Regulus said...

Thank you, Fifi, for that tribute to Bryan (and to the couple who lost their child, too).

I was thinking of trying to go to Bryan's funeral -- it's not that difficult to get to New Jersey for me, just a train ride away. But then I thought I just didn't want to be the first time I met him in person to be his funeral. It just didn't feel right. And I wasn't sure how his family would react anyway. I don't know.

But thank you for those words about him. In the many people I've met in my life, I've never met anyone who writes so evocatively and sublimely and poetically as you.

rita said...

That was beautiful fifi. The post so totally resonated with me. Yes, that was the Bryan/Paul I knew. I echo regulus's last paragraph.

Unknown said...

What a beautiful happy yet sad story. It is funny how life just keeps going on after such heartbreak!

I am sorry to hear about you friend. It sounds like he was a wonderful person.

Anonymous said...

Fifi, you tell such a beautful story, even in sadness. Thank you for reminding of the preciousness of life.

Pam said...

Oh Fifi, you are so lyrical but I can never tell what's real and what's not. Are those real stories? Well, the Bryan one is because I've just backtracked to him. So I suppose the Maia one is too, though I was hoping it wasn't.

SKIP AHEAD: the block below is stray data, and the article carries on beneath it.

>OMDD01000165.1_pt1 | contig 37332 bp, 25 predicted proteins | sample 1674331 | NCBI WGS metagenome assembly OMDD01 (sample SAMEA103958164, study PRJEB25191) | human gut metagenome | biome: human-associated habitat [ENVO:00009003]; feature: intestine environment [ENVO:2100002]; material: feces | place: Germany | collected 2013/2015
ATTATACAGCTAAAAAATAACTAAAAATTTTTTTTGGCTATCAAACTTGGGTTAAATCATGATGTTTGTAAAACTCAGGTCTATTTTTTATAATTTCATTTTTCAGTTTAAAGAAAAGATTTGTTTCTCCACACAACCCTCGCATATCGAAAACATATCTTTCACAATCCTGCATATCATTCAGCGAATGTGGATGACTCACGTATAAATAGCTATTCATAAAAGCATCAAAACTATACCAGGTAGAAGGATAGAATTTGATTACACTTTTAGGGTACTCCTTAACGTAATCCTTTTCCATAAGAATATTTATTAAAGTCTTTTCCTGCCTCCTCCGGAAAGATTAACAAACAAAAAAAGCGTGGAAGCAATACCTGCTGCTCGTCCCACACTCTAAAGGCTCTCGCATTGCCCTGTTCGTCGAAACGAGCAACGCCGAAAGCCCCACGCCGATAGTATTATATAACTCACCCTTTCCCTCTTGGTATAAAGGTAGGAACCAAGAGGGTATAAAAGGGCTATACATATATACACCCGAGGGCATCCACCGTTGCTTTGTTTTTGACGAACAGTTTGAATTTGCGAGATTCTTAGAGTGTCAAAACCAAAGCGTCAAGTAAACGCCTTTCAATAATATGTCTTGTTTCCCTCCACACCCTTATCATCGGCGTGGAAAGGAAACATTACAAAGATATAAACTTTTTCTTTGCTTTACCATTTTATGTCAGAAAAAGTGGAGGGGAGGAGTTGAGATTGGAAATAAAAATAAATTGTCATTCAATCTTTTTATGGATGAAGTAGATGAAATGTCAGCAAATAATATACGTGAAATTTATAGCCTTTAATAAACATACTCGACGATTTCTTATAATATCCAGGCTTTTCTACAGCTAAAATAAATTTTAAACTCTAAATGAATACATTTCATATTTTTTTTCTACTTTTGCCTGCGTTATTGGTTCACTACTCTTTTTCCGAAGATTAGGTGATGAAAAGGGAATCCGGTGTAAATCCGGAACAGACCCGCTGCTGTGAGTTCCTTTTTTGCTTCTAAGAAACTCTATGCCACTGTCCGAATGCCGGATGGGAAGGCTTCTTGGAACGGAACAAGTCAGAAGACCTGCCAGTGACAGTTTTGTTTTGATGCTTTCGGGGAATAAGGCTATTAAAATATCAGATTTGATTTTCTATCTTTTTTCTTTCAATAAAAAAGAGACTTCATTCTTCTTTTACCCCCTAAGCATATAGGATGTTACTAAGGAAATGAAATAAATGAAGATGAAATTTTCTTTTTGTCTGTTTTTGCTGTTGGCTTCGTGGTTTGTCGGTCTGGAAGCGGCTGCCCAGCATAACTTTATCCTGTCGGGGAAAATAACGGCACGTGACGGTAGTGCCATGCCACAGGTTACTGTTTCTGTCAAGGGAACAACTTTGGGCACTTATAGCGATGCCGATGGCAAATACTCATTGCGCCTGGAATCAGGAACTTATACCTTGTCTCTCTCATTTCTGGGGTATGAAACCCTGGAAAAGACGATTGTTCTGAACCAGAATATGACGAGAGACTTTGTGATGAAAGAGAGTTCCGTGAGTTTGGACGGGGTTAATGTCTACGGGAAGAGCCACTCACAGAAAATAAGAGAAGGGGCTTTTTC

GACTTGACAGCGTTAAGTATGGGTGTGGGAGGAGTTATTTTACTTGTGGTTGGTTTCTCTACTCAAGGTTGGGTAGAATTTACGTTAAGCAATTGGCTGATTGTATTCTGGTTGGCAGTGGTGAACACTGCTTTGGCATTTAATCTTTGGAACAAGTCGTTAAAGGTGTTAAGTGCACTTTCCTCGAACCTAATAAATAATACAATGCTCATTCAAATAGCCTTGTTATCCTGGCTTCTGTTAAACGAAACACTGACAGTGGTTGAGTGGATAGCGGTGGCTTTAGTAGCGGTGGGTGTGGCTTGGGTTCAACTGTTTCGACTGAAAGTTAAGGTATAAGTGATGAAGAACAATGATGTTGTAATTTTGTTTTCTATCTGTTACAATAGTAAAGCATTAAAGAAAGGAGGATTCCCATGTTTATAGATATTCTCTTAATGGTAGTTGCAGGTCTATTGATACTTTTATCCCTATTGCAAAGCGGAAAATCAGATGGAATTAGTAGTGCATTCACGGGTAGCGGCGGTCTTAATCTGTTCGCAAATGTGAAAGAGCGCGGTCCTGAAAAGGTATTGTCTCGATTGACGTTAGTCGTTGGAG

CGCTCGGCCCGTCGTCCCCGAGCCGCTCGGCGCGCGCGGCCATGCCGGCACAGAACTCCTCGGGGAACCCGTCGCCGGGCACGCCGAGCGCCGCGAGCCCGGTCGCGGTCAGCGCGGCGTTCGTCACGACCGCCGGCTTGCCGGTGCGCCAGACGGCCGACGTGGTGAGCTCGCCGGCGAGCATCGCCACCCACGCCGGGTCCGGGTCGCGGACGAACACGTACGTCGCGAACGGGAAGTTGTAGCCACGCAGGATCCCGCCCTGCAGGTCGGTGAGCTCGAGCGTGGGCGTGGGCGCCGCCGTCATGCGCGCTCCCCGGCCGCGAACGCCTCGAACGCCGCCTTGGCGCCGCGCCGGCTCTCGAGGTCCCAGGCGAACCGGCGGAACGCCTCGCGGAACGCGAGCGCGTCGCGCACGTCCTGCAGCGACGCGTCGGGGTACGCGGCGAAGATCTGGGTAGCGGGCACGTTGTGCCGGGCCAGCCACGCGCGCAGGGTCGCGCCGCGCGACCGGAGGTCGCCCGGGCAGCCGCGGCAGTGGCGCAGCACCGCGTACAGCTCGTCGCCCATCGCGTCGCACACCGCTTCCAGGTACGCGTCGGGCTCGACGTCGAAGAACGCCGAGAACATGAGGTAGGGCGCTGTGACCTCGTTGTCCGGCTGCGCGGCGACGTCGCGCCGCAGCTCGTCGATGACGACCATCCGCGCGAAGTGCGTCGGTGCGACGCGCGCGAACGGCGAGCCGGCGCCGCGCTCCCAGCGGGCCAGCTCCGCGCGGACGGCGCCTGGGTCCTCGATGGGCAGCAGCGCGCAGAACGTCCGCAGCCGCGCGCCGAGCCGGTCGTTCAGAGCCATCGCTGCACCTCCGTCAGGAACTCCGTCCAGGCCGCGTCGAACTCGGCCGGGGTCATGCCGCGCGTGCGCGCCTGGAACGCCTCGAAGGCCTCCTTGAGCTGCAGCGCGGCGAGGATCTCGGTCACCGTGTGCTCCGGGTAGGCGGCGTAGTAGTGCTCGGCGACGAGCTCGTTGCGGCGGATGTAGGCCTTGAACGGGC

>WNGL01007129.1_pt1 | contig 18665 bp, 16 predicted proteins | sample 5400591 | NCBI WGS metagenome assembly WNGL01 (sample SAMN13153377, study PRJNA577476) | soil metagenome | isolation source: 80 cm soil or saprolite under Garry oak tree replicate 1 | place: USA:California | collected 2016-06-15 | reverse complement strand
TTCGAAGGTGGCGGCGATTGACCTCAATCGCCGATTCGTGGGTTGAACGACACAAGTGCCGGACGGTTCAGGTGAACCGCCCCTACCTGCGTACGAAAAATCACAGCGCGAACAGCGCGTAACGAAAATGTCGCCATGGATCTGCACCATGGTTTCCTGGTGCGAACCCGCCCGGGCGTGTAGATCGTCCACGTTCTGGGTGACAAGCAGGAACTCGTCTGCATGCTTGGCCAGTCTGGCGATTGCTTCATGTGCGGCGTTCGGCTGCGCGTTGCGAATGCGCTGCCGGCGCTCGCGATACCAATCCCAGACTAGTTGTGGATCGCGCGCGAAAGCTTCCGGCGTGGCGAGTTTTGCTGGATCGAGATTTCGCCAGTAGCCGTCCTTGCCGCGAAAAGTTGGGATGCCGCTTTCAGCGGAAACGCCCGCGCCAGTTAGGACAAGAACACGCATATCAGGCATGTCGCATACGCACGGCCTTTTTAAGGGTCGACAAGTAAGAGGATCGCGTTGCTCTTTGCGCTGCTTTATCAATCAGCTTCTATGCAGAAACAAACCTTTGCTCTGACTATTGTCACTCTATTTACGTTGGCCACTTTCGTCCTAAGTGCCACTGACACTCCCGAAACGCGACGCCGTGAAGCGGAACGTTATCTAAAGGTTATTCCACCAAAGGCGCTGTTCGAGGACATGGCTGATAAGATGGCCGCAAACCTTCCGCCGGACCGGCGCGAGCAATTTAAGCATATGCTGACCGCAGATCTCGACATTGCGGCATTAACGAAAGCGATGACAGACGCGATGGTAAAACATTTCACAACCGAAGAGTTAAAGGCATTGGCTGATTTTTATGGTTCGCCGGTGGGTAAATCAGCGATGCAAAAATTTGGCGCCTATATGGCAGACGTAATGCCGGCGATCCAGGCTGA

Hmm. Yes, there are much worse things than my problems.

fifi said...

Isabelle, everything is true...

fifi said...


Jellyhead said...

fifi I'm sorry about your friend Bryan. It sounds like he had such a beautiful heart.

The story about the baby lost, and the new baby born is so tragic and glorious all at once I can hardly bear it.

love to you fifi

alice c said...

I am so sad for you. Grief is such a burden to bear even if it is for people whose touch on our lives has been fleeting. Bryan's life will have been enriched by knowing you - take comfort from that knowledge.

Jacinta said...

Beautiful heartfelt words. And what precious memories and bonds we create through friendships and love.

Ampersand Duck said...

Beautiful post, I'd like you to meet beautiful post. You've both made my day a little bit wurty.

Regulus said...

Again, Fifi, thank you for this entry. It was special to me.

meggie said...

Your wonderful words, mean so much, to so many different people. It is part of your gift, your wonderful gift.

Noelle Swan Gilbert said...

fifi, you are such a beautiful writer. i am so moved to read your words, to feel your story. noelle

meli said...

such sad stories... sorry for not saying anything earlier. there are too many sad stories like this. thanks for writing them down though. x

Mary said...


Sad stories.

So beautiful from you though.